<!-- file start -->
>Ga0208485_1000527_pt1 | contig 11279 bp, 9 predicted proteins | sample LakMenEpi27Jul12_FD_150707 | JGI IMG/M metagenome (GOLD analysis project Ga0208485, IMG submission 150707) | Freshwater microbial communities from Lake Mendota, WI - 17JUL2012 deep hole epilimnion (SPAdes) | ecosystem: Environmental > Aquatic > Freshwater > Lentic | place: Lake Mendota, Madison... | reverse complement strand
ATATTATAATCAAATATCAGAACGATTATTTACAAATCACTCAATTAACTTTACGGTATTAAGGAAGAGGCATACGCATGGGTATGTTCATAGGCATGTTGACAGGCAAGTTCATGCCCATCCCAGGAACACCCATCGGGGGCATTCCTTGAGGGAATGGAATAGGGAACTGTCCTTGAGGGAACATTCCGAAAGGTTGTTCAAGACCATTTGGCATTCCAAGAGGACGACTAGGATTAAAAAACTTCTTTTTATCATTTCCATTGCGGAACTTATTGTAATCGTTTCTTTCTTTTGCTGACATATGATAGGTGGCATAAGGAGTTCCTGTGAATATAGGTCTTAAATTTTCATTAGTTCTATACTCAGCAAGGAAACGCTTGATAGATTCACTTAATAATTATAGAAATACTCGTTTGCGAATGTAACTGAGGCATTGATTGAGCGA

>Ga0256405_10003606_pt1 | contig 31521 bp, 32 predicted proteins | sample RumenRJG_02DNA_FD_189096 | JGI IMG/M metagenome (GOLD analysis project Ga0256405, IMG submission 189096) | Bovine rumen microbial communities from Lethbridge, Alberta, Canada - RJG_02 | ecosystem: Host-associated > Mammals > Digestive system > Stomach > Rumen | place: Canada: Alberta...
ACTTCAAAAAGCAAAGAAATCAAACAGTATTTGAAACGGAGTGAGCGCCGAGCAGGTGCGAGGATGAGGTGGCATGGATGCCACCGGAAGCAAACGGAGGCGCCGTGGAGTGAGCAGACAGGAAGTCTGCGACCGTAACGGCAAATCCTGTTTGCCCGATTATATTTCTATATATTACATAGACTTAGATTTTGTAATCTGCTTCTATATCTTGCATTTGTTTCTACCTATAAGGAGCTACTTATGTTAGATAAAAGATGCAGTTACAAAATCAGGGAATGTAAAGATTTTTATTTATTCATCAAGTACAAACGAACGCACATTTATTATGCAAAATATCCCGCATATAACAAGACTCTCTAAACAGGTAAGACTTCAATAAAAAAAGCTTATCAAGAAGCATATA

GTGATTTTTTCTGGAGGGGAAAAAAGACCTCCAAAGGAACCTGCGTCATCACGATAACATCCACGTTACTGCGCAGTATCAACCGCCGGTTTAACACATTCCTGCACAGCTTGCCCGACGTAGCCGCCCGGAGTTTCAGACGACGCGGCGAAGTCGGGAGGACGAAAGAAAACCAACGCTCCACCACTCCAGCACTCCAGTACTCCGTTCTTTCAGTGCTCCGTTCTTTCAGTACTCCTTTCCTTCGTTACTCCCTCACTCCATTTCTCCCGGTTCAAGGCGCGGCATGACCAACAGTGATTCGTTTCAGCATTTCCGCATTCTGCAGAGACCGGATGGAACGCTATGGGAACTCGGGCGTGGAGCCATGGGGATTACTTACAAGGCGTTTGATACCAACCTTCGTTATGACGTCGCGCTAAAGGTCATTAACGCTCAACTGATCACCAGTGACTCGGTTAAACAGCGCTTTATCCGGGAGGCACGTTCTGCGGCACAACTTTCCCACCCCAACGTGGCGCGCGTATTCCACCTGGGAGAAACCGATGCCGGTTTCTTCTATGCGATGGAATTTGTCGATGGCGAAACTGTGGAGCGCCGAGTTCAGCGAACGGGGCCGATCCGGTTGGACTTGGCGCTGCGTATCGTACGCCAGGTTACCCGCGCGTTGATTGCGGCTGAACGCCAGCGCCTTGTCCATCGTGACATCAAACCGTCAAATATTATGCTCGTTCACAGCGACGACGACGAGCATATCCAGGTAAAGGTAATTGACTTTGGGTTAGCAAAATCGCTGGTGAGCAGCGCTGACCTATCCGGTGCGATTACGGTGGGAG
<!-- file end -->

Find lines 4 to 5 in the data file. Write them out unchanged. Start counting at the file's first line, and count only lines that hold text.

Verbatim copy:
ACTTCAAAAAGCAAAGAAATCAAACAGTATTTGAAACGGAGTGAGCGCCGAGCAGGTGCGAGGATGAGGTGGCATGGATGCCACCGGAAGCAAACGGAGGCGCCGTGGAGTGAGCAGACAGGAAGTCTGCGACCGTAACGGCAAATCCTGTTTGCCCGATTATATTTCTATATATTACATAGACTTAGATTTTGTAATCTGCTTCTATATCTTGCATTTGTTTCTACCTATAAGGAGCTACTTATGTTAGATAAAAGATGCAGTTACAAAATCAGGGAATGTAAAGATTTTTATTTATTCATCAAGTACAAACGAACGCACATTTATTATGCAAAATATCCCGCATATAACAAGACTCTCTAAACAGGTAAGACTTCAATAAAAAAAGCTTATCAAGAAGCATATA

GTGATTTTTTCTGGAGGGGAAAAAAGACCTCCAAAGGAACCTGCGTCATCACGATAACATCCACGTTACTGCGCAGTATCAACCGCCGGTTTAACACATTCCTGCACAGCTTGCCCGACGTAGCCGCCCGGAGTTTCAGACGACGCGGCGAAGTCGGGAGGACGAAAGAAAACCAACGCTCCACCACTCCAGCACTCCAGTACTCCGTTCTTTCAGTGCTCCGTTCTTTCAGTACTCCTTTCCTTCGTTACTCCCTCACTCCATTTCTCCCGGTTCAAGGCGCGGCATGACCAACAGTGATTCGTTTCAGCATTTCCGCATTCTGCAGAGACCGGATGGAACGCTATGGGAACTCGGGCGTGGAGCCATGGGGATTACTTACAAGGCGTTTGATACCAACCTTCGTTATGACGTCGCGCTAAAGGTCATTAACGCTCAACTGATCACCAGTGACTCGGTTAAACAGCGCTTTATCCGGGAGGCACGTTCTGCGGCACAACTTTCCCACCCCAACGTGGCGCGCGTATTCCACCTGGGAGAAACCGATGCCGGTTTCTTCTATGCGATGGAATTTGTCGATGGCGAAACTGTGGAGCGCCGAGTTCAGCGAACGGGGCCGATCCGGTTGGACTTGGCGCTGCGTATCGTACGCCAGGTTACCCGCGCGTTGATTGCGGCTGAACGCCAGCGCCTTGTCCATCGTGACATCAAACCGTCAAATATTATGCTCGTTCACAGCGACGACGACGAGCATATCCAGGTAAAGGTAATTGACTTTGGGTTAGCAAAATCGCTGGTGAGCAGCGCTGACCTATCCGGTGCGATTACGGTGGGAG